There are so many places in this world, sometimes it seems silly to go back when there is so much left unexplored. Then again, it’s silly not to go back when you love a place so much that you know you need to explore more of it, isn’t it?
That’s what Ireland is – a place worth going back to over and over. It’s the greenery of the rolling hills, the sea cliffs that, on a clear day, provide views of the other side or even other islands. It’s the hospitality and the humor that keep me coming back.
…and the oysters too.
MAN I love oysters.
This time it was all about exploring a new part of the Wild Atlantic Way, a road that wraps around the island and is the longest clearly defined coastal drive in the world. While it’s always been there, it’s only lately that it’s had this name and become popular, and the little towns along the way are still quaint and small, and some of the roads still small and winding.
From Galway to Donegal, here’s the best of the Wild Atlantic Way (IMHO):
The Wild Atlantic Way is famous in part for the food. Chefs are taking Irish cuisine to a whole new level, showcasing local seafood, lamb, and beef.
The dinner at Ard Bia, a restaurant just under the Spanish Arch, was the perfect introduction to this food culture. Trust me on this one: The lamb croquettes and steak are heaven.
Plus, the bartender liked Steve and my corny jokes. Nobody likes Steve’s jokes, so this was pretty cool.
(juuuust kidding, Steve).
Stay: The House Hotel – the location is great and it’s all pretty in pink.
Galway to Clifden
From Galway to Clifden you can take your time and drive along the coast or do a straight shot. The coast has some great stops so despite the fact that it is quite narrow in places and with lots of turns, it’s worth driving along it and stopping from time to time.
The first stop for us was just north of Galway at a beach called the Silver Strand.
There were kite surfers and even a swimmer in the water! I couldn’t believe my eyes.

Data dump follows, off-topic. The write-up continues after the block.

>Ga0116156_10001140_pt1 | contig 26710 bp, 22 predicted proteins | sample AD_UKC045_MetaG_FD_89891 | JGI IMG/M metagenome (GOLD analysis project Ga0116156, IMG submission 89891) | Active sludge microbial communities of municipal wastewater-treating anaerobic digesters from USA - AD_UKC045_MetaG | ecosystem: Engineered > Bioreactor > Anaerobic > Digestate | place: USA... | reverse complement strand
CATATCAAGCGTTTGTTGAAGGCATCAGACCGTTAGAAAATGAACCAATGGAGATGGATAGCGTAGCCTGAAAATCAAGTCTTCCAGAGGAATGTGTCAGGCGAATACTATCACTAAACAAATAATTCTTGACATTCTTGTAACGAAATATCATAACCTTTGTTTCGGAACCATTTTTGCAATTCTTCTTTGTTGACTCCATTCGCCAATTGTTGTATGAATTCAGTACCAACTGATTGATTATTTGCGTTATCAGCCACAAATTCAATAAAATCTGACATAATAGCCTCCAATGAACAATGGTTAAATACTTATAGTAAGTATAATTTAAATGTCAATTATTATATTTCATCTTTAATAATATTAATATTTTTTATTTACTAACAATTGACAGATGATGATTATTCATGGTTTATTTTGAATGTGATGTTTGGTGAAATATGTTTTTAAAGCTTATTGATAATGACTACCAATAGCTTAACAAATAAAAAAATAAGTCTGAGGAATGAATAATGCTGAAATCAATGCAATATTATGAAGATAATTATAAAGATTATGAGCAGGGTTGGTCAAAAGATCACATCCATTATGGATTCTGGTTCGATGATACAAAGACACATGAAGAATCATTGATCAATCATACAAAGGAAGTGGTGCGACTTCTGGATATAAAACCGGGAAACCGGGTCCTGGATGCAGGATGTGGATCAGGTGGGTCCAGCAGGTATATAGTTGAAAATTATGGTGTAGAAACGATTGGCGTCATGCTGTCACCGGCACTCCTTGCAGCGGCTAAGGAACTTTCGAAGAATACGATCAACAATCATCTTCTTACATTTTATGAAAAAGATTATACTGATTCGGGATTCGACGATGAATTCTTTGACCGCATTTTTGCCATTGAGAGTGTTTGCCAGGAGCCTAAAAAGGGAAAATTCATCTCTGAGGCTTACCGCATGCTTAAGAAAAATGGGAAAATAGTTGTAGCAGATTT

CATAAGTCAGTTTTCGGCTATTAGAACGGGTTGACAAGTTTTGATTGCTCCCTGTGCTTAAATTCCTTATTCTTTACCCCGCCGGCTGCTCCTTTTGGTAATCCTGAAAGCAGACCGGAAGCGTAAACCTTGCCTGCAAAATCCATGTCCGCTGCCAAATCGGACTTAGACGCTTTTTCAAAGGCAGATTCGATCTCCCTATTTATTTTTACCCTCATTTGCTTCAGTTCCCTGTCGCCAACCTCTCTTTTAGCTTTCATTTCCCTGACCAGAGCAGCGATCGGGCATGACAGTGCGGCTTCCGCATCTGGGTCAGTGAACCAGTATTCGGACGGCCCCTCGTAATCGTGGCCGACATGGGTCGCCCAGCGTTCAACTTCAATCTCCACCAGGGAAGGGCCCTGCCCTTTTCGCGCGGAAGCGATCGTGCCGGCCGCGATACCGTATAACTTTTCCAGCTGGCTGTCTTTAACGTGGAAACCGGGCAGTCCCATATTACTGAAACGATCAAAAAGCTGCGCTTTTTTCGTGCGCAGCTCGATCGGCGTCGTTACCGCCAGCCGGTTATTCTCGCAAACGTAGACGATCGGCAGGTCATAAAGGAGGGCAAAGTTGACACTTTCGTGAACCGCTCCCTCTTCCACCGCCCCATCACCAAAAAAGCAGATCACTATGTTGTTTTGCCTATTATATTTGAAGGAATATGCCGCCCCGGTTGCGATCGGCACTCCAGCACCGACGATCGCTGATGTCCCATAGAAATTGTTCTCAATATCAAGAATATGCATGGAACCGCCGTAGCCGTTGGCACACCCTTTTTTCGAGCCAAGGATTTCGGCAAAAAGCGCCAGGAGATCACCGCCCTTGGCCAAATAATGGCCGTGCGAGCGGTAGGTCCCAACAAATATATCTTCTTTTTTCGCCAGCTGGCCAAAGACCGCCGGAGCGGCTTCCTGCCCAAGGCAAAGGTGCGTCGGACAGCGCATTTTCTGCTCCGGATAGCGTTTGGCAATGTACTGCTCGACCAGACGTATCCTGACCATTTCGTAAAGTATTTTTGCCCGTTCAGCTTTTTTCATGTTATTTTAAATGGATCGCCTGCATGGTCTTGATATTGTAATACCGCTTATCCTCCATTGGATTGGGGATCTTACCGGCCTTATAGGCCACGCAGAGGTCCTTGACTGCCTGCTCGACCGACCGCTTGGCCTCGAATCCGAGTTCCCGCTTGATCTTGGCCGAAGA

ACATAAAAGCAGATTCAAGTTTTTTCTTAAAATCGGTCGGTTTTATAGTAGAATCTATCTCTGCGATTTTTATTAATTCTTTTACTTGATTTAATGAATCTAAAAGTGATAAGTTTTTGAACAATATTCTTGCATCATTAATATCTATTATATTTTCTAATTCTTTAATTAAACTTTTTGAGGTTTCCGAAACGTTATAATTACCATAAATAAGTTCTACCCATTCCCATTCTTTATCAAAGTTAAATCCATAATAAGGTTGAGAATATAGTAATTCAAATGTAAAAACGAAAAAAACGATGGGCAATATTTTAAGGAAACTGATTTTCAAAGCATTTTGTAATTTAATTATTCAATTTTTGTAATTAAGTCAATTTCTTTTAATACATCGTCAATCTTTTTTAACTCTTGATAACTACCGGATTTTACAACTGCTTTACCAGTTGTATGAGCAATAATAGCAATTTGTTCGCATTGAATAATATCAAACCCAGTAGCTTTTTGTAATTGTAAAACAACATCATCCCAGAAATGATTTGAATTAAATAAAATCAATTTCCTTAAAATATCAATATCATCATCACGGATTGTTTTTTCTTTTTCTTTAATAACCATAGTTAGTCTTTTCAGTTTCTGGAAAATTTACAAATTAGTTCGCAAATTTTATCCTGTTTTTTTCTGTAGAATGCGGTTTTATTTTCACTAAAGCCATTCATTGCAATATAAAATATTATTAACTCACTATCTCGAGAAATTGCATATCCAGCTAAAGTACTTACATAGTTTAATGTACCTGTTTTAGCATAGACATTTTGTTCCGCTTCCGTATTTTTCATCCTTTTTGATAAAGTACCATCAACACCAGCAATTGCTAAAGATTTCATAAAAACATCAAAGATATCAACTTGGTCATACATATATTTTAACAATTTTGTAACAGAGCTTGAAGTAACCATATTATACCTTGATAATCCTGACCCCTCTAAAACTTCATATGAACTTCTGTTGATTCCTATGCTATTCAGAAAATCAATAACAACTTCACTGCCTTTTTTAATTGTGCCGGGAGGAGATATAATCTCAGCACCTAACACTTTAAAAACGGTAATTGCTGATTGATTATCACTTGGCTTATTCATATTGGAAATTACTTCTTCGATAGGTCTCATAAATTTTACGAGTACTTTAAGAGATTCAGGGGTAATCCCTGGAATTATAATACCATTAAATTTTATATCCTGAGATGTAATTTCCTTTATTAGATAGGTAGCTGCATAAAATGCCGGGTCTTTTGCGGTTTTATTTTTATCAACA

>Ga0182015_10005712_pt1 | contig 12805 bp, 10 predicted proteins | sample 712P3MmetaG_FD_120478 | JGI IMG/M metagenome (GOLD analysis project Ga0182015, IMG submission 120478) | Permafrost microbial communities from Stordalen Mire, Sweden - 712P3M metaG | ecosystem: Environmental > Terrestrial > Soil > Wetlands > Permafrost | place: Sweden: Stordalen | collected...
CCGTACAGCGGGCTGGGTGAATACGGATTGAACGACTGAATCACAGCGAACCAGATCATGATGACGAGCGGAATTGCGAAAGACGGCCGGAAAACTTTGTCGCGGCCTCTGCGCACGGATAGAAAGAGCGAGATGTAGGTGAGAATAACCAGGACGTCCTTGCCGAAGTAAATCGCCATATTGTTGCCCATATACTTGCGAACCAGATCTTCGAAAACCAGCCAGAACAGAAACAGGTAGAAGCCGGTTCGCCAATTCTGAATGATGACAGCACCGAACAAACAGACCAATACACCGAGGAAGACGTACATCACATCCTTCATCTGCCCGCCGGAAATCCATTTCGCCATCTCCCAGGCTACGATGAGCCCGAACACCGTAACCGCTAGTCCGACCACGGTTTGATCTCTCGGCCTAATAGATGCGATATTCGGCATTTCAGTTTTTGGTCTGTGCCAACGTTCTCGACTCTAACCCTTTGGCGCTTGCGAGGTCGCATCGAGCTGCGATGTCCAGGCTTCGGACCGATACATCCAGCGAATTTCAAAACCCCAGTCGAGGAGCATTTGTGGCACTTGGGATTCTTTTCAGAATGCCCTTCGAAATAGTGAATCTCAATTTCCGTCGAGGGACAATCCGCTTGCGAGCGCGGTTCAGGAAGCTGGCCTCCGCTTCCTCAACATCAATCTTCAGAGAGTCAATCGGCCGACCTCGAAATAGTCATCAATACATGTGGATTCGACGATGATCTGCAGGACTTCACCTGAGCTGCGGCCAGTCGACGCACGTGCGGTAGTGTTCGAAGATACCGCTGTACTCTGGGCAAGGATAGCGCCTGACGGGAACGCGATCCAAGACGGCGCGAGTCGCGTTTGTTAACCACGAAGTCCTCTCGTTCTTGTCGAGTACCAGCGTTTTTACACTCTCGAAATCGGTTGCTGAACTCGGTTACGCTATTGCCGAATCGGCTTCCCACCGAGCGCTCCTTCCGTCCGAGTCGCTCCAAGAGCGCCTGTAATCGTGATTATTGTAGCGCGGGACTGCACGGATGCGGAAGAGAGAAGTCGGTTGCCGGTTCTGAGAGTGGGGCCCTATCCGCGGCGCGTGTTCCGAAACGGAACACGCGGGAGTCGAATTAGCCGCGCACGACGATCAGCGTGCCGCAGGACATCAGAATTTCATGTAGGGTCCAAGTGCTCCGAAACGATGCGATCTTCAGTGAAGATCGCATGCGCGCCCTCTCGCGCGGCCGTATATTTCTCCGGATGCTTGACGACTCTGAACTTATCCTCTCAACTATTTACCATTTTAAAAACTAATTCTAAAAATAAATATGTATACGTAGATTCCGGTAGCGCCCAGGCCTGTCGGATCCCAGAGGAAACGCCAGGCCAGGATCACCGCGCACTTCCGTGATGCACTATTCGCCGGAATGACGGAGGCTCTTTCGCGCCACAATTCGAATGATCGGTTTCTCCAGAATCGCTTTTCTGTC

The receptionist at the House Hotel had also suggested that we stop at Dog’s Bay Beach on the way up, which was a stellar beach as well, with white sand and light blue water over black rocks.
I suggest taking your time on this drive, watching out for the Wild Atlantic Way signs and pulling off whenever something looks like it could have potential.
Clifden was the stopping point for the day where we took a walk through the bogs and through history with a local guide who told us about the landing spot of the first transatlantic flight, as well as one of the first and largest radio receivers in history. It’s always nice having a local tell you about his home, isn’t it?
Stay: Clifden is a good stopping point for the day since the drive up from Galway, especially with stops, can be pretty long. I stayed at the Quay House and it’s one of the quirkiest and funkiest places I’ve been. Each room has a theme, including the Napoleon room or mine, the Blue room:
Plus, they had oysters on the menu, for breakfast! You had me at oysters.
Clifden to Delphi
Upon leaving Clifden, the Sky Road, which only takes about 20 minutes to drive, offers some gorgeous views. Or at least I’m sure they would normally be pretty gorgeous, but it was a misty and cloudy day for us.
I still enjoyed the drive anyway, and that’s Ireland, after all.
Next you’ll come to Kylemore Abbey, which was a highlight for me. I’d seen a photo of this famous abbey when I was younger and painted it for my grandmother, who had also traveled through Ireland (and much of Europe and the rest of the world), so it had sentimental value as well.
That’s when I started to really appreciate the mist:
Entrance to the abbey is €14, which includes the gardens, the church, and the walkway pictured above. You can still get the iconic photo of the Abbey from the bridge, without the entrance, if that’s all you’re after.
There’s also a short but steep hike to a statue of Christ just above the abbey if you feel like getting your sweat on.